DIY investing fees knock eight years off your pension

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Savers risk wiping eight years off their pension if they transfer their retirement funds to a DIY investment firm, rather than a collective workplace pension. 

Higher fees alone would knock £30,000 off the value of their pension savings, with self-invested personal pensions, known as Sipps, costing 1.4pc a year on average. That is according to calculations by XPS Pensions, a consultancy. 

Master trusts, which are multi-employer pensions, are typically much cheaper, costing nearly half as much as Sipps, at 0.75pc on average. The National Pension Trust, run by XPS, charges 0.65pc a year. 

The margin on fees can appear small but the difference can run into the tens of thousands of pounds over the course of a career, on even the most modest of pots.

Someone transferring a £102,000 pension at age 61 who planned to take 4pc of the pot each year would run out of money eight years sooner if they moved it to a Sipp compared to a master trust, figures have shown. This does not account for returns, which can vary hugely in DIY pensions. 

Three quarters of all those transferring their pension in 2020 put their money into a Sipp, moving pots worth £102,000 on average.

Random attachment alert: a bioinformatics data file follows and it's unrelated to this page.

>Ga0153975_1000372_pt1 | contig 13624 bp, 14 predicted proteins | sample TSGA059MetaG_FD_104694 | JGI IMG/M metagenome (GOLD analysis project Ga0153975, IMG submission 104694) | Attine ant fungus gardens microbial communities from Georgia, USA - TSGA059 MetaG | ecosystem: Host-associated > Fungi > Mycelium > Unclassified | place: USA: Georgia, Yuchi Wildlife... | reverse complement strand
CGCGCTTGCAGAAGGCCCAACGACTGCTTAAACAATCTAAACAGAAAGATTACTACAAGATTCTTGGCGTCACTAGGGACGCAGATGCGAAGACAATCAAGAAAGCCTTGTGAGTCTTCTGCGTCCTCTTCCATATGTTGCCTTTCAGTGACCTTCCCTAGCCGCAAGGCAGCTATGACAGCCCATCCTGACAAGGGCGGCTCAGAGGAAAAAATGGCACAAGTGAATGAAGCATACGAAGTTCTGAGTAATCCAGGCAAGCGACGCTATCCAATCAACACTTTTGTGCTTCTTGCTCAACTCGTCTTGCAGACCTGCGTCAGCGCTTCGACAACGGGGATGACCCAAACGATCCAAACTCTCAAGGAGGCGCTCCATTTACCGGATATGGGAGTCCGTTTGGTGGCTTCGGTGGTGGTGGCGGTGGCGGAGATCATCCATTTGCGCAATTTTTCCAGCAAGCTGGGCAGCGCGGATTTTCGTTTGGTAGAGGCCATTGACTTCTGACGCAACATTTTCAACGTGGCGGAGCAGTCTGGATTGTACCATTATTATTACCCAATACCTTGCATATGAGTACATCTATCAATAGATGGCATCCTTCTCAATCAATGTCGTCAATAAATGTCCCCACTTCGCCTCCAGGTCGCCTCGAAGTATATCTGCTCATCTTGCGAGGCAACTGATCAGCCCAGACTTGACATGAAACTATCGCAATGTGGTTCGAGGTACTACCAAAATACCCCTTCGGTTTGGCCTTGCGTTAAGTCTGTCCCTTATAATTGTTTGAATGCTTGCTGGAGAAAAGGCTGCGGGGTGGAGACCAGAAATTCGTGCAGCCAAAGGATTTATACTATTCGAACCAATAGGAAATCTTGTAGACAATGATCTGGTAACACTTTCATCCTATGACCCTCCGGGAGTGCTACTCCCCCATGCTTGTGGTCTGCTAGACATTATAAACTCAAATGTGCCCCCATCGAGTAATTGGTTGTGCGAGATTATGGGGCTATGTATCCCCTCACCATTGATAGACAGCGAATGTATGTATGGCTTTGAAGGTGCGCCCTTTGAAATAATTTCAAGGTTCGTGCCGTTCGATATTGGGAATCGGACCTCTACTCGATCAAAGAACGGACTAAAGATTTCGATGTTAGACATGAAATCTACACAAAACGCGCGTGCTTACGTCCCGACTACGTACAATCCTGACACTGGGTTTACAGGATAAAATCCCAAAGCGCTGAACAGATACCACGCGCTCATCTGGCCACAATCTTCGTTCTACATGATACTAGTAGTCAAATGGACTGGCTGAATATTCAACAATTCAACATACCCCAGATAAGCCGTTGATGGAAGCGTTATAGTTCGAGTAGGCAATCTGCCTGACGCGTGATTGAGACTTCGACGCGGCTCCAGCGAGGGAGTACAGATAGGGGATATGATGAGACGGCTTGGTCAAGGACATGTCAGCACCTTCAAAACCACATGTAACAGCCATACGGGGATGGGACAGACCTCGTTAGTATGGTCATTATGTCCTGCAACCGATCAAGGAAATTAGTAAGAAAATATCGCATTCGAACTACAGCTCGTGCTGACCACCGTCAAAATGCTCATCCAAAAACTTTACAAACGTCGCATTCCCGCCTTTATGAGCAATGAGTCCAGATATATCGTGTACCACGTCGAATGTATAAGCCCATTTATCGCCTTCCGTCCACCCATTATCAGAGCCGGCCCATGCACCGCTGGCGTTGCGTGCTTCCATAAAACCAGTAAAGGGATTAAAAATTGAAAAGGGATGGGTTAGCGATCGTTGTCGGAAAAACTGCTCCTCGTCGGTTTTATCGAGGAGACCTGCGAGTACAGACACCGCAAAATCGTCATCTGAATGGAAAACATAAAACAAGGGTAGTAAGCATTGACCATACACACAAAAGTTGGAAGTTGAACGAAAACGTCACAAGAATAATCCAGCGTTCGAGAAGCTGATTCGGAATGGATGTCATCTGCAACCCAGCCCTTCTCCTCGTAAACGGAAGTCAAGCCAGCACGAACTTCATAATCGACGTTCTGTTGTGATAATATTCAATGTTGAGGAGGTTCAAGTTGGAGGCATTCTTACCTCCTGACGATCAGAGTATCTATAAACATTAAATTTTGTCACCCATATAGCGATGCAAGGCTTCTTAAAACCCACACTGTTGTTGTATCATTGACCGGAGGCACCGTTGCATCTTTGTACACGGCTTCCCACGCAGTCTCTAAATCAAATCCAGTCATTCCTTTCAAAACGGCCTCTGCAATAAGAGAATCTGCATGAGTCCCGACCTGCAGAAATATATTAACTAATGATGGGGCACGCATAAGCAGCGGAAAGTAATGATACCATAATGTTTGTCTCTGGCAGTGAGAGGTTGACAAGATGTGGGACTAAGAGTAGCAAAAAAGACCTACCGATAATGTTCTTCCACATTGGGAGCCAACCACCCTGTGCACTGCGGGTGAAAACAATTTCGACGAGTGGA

Savers face a “significant risk” of unintentionally putting their money in high cost pensions, which can deprive them of their expected lifestyle once they reach retirement, Sophia Singleton, of XPS, said. 

“DIY investors mostly tend to not do as well because they are making decisions by reacting to the wider market. There’s a risk they pay for features and things they really don’t need,” she said.

Similarly, figures previously compiled for Telegraph Money by LCP, a consultancy, have shown that paying just one percentage point more in charges can wipe years of income from a pension pot. 

Pensioners who use “income drawdown” can be more than £70,000 poorer within 25 years on a £500,000 pension pot if they pay just one percentage point extra.

The Government has capped fees on certain workplace pension schemes at 0.75pc a year to avoid employees being ripped off.

However, for investors using a personal pension, the amount paid differs according to the investment company used. Sipps tend to offer a wider range of investments to choose from and operate on a “do-it-yourself” basis, where savers are responsible for picking investments.